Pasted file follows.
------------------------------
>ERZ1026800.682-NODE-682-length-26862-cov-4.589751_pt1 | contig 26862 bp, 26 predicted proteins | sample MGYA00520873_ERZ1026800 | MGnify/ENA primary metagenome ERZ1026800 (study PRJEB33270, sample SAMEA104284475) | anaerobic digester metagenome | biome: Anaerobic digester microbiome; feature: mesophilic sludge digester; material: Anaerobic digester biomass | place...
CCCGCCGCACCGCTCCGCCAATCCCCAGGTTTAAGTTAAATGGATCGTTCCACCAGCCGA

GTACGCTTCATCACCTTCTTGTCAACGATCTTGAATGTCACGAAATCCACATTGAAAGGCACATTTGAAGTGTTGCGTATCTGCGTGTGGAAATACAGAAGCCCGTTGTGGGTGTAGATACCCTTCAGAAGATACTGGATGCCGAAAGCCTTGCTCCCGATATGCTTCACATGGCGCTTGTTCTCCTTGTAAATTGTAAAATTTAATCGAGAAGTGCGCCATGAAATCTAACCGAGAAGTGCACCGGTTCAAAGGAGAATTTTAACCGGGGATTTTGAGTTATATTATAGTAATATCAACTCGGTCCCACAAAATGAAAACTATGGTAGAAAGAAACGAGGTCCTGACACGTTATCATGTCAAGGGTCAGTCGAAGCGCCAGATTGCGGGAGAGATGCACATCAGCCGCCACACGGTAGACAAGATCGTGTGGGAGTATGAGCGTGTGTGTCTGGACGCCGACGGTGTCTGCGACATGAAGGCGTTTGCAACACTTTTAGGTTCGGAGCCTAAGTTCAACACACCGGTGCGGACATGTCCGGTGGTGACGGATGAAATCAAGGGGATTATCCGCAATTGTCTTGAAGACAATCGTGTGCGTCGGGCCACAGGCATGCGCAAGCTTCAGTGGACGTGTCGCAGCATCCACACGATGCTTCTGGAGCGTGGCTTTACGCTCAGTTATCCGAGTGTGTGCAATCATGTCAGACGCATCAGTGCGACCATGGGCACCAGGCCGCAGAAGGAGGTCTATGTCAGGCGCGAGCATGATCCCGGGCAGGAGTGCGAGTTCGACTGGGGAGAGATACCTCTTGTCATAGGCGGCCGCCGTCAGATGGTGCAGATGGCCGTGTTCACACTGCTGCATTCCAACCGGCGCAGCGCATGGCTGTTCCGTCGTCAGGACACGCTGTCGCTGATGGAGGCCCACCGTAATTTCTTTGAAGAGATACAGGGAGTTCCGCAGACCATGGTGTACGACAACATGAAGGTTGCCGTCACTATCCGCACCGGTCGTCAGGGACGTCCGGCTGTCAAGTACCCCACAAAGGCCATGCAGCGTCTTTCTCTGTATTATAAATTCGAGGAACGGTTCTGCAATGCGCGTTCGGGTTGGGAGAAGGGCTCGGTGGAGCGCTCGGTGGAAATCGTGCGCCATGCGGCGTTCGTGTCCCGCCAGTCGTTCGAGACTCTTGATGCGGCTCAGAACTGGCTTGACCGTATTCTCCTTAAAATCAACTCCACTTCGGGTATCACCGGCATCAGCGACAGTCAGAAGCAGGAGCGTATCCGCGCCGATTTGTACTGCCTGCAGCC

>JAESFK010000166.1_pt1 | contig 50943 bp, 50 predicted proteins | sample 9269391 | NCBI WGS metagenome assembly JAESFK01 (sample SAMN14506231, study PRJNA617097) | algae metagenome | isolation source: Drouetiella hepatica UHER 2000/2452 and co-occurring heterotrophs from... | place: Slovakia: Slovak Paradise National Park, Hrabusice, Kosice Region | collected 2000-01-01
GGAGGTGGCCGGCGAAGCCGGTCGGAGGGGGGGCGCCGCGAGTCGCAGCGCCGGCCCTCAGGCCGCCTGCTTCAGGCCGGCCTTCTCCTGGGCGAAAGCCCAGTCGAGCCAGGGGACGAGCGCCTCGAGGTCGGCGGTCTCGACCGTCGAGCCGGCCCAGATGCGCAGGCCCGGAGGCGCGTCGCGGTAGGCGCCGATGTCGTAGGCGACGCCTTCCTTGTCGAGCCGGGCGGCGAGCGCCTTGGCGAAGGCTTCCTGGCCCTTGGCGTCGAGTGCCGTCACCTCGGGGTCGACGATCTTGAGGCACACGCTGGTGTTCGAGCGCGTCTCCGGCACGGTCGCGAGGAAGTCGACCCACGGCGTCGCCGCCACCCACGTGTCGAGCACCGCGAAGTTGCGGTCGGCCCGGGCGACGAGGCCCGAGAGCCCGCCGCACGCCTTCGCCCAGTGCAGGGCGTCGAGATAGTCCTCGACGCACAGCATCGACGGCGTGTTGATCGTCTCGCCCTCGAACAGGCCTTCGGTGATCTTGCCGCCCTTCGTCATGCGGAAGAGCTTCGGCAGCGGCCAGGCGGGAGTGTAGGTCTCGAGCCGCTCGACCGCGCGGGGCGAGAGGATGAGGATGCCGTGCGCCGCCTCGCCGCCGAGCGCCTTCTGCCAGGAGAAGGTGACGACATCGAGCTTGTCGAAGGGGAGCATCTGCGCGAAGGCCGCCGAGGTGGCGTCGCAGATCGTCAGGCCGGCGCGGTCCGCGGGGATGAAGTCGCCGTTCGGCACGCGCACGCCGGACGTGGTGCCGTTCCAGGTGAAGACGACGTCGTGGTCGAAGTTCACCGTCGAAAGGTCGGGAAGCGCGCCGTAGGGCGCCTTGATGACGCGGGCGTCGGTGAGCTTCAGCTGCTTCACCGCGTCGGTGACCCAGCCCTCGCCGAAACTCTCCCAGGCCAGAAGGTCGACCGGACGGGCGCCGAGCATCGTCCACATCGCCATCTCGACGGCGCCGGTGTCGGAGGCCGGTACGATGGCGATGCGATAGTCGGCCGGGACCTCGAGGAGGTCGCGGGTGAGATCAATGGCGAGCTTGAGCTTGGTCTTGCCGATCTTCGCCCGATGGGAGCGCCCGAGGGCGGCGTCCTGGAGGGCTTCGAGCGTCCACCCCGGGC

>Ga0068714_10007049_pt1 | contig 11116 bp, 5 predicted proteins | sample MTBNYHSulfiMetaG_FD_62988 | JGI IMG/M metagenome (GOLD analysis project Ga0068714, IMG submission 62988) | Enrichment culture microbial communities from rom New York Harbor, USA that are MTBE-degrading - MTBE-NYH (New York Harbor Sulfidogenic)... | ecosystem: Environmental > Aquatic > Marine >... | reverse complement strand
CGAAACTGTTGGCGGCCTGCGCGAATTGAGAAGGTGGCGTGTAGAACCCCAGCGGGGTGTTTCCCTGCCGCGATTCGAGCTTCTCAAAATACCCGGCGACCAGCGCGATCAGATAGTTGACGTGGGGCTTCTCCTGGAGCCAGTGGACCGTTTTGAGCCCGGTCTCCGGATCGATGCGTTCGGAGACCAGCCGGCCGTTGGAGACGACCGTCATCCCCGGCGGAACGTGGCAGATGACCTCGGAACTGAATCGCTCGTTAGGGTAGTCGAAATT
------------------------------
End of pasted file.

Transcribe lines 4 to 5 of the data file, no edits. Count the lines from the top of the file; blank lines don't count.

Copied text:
>JAESFK010000166.1_pt1 | contig 50943 bp, 50 predicted proteins | sample 9269391 | NCBI WGS metagenome assembly JAESFK01 (sample SAMN14506231, study PRJNA617097) | algae metagenome | isolation source: Drouetiella hepatica UHER 2000/2452 and co-occurring heterotrophs from... | place: Slovakia: Slovak Paradise National Park, Hrabusice, Kosice Region | collected 2000-01-01
GGAGGTGGCCGGCGAAGCCGGTCGGAGGGGGGGCGCCGCGAGTCGCAGCGCCGGCCCTCAGGCCGCCTGCTTCAGGCCGGCCTTCTCCTGGGCGAAAGCCCAGTCGAGCCAGGGGACGAGCGCCTCGAGGTCGGCGGTCTCGACCGTCGAGCCGGCCCAGATGCGCAGGCCCGGAGGCGCGTCGCGGTAGGCGCCGATGTCGTAGGCGACGCCTTCCTTGTCGAGCCGGGCGGCGAGCGCCTTGGCGAAGGCTTCCTGGCCCTTGGCGTCGAGTGCCGTCACCTCGGGGTCGACGATCTTGAGGCACACGCTGGTGTTCGAGCGCGTCTCCGGCACGGTCGCGAGGAAGTCGACCCACGGCGTCGCCGCCACCCACGTGTCGAGCACCGCGAAGTTGCGGTCGGCCCGGGCGACGAGGCCCGAGAGCCCGCCGCACGCCTTCGCCCAGTGCAGGGCGTCGAGATAGTCCTCGACGCACAGCATCGACGGCGTGTTGATCGTCTCGCCCTCGAACAGGCCTTCGGTGATCTTGCCGCCCTTCGTCATGCGGAAGAGCTTCGGCAGCGGCCAGGCGGGAGTGTAGGTCTCGAGCCGCTCGACCGCGCGGGGCGAGAGGATGAGGATGCCGTGCGCCGCCTCGCCGCCGAGCGCCTTCTGCCAGGAGAAGGTGACGACATCGAGCTTGTCGAAGGGGAGCATCTGCGCGAAGGCCGCCGAGGTGGCGTCGCAGATCGTCAGGCCGGCGCGGTCCGCGGGGATGAAGTCGCCGTTCGGCACGCGCACGCCGGACGTGGTGCCGTTCCAGGTGAAGACGACGTCGTGGTCGAAGTTCACCGTCGAAAGGTCGGGAAGCGCGCCGTAGGGCGCCTTGATGACGCGGGCGTCGGTGAGCTTCAGCTGCTTCACCGCGTCGGTGACCCAGCCCTCGCCGAAACTCTCCCAGGCCAGAAGGTCGACCGGACGGGCGCCGAGCATCGTCCACATCGCCATCTCGACGGCGCCGGTGTCGGAGGCCGGTACGATGGCGATGCGATAGTCGGCCGGGACCTCGAGGAGGTCGCGGGTGAGATCAATGGCGAGCTTGAGCTTGGTCTTGCCGATCTTCGCCCGATGGGAGCGCCCGAGGGCGGCGTCCTGGAGGGCTTCGAGCGTCCACCCCGGGC